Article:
Philip came to see us two years after he had a stroke. He had lost all mobility on his right side, and lost the use of his speech. Philip needed to use an electric wheelchair to get around the house and a push chair for going out. Prior to joining our intensive stroke program his wife and sole carer had just passed away. The options his family faced were to move him to a nursing home or try and improve his independence enough to keep him at home safely.
Sadly stroke rehabilitation across Australia is very inconsistent and access to sufficient rehabilitation services can differ widely depending on where you are when you have your stroke and what resources are available in the hospital at the time. Rehabilitation can be delayed for weeks due to bed blocks, and acute care services often cannot provide interim rehabilitation while you are waiting. If you are older than 85 years old then you may be discharged directly to a nursing home. If you do make it to a rehabilitation facility, recent studies show that on average people receive less than 60 minutes of rehabilitation a day.
Following his stroke, Philip was not accepted for rehabilitation and was sent home needing assistance for all of his daily care needs. He, like many other Australians was hit by the rehabilitation crisis that is growing larger and larger. He was overlooked completely.
The evidence for stroke rehabilitation is clear, the guidelines are clear and the passion and dedication of professionals working at the coalface is clear, and yet, nothing changes. The public health system is unwieldy and broken and people like Phillip are losing out.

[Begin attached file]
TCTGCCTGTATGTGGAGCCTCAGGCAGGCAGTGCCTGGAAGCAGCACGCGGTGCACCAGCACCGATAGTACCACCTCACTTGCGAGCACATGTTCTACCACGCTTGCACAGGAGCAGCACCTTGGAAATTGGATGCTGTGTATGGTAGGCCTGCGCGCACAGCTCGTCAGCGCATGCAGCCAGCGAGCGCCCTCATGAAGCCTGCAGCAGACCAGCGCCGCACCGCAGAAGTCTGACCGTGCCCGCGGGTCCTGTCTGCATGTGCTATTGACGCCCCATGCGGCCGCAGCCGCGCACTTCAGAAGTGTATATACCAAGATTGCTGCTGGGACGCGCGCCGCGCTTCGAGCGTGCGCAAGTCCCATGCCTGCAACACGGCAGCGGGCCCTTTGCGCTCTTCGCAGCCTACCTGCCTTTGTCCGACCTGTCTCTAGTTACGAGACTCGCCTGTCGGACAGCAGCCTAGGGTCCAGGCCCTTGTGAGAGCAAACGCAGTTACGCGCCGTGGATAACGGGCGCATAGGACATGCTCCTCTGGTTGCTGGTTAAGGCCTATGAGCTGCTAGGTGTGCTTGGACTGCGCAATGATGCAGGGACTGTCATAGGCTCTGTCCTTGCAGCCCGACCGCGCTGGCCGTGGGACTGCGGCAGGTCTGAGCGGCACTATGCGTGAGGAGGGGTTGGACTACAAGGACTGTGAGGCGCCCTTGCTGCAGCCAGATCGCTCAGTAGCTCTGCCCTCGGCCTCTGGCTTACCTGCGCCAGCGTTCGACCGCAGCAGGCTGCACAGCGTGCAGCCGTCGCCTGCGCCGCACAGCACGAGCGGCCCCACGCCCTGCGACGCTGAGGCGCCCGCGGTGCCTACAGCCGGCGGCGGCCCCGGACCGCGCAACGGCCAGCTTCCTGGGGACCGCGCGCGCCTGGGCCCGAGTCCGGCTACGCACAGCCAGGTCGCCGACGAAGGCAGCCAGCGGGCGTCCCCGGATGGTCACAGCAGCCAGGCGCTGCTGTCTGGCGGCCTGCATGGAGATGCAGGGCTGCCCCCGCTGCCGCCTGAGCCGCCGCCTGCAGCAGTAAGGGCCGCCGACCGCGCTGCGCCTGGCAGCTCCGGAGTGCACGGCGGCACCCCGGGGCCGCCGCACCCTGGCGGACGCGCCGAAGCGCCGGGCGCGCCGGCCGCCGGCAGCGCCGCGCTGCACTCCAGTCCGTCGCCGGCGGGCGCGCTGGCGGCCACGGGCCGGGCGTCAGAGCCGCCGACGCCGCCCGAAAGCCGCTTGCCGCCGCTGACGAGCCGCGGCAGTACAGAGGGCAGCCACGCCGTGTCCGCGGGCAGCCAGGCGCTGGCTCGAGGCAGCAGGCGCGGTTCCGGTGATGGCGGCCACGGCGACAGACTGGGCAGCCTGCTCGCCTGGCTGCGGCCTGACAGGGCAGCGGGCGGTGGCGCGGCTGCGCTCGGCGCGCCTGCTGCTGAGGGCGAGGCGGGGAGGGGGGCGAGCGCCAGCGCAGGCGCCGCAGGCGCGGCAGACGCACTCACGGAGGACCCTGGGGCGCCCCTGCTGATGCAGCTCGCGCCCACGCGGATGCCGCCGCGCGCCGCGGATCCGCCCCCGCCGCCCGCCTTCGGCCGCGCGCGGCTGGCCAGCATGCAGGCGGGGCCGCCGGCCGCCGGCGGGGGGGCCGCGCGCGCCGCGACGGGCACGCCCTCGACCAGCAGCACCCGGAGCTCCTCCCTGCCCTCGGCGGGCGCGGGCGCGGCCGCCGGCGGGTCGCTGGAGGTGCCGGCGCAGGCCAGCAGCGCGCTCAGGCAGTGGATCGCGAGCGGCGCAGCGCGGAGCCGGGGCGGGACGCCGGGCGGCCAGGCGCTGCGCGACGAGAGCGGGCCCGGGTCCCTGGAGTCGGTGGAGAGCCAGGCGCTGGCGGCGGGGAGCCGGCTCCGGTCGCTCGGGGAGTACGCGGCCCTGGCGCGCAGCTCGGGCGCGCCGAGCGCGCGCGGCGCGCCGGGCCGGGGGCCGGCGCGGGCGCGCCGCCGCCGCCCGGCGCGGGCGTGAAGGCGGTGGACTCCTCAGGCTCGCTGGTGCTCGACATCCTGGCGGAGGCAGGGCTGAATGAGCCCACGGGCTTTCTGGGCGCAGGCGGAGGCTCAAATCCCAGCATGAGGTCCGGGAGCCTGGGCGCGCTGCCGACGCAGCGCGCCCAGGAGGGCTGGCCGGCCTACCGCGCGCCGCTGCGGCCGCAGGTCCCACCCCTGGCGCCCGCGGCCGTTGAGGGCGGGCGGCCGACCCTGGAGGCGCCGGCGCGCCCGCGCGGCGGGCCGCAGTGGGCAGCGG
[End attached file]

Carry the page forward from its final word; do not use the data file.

One solution is to look more closely at delivery of stroke care services in the community. Comparatively inexpensive, and in some instances, better placed to facilitate early discharge from costly inpatient rehabilitation services, community stroke rehabilitation programs provide an alternative for patients with mild to moderate strokes. People who are discharged to live at home generally need to do more for themselves and can be in ‘training’ the better part of twelve hours going about their daily activities. Rates of dependency, quality of life, readmission and overall service satisfaction have all shown reported improvements in an early supported discharge program.
Stroke care costs over $2 billion dollars each year. With an aging population and higher rates of cardiovascular disease the costs of managing strokes will only increase. Stroke rehabilitation in Australia needs a radical overhaul and calls for more innovative thinking. Greater use of an integrated community service model may be the next step to maximise efficiency and outcomes. For people like Phillip, this was the only option left to him and it changed his life.
After completing our private ‘intensive stroke program’ delivered in the community, Philip’s confidence improved, the wheelchairs are now gathering dust in the shed, he is mowing the lawn on a ride-on, using an exercise bike and is now able to live independently in his home with very limited assistance. “After 2 years of no major changes, it only took four weeks at the rehab centre to turn everything around completely”.
The right kind of intensive stroke program, tailored to the individual, their history, their medication and their goals by a neurological physiotherapist will help even more. Use it and improve it!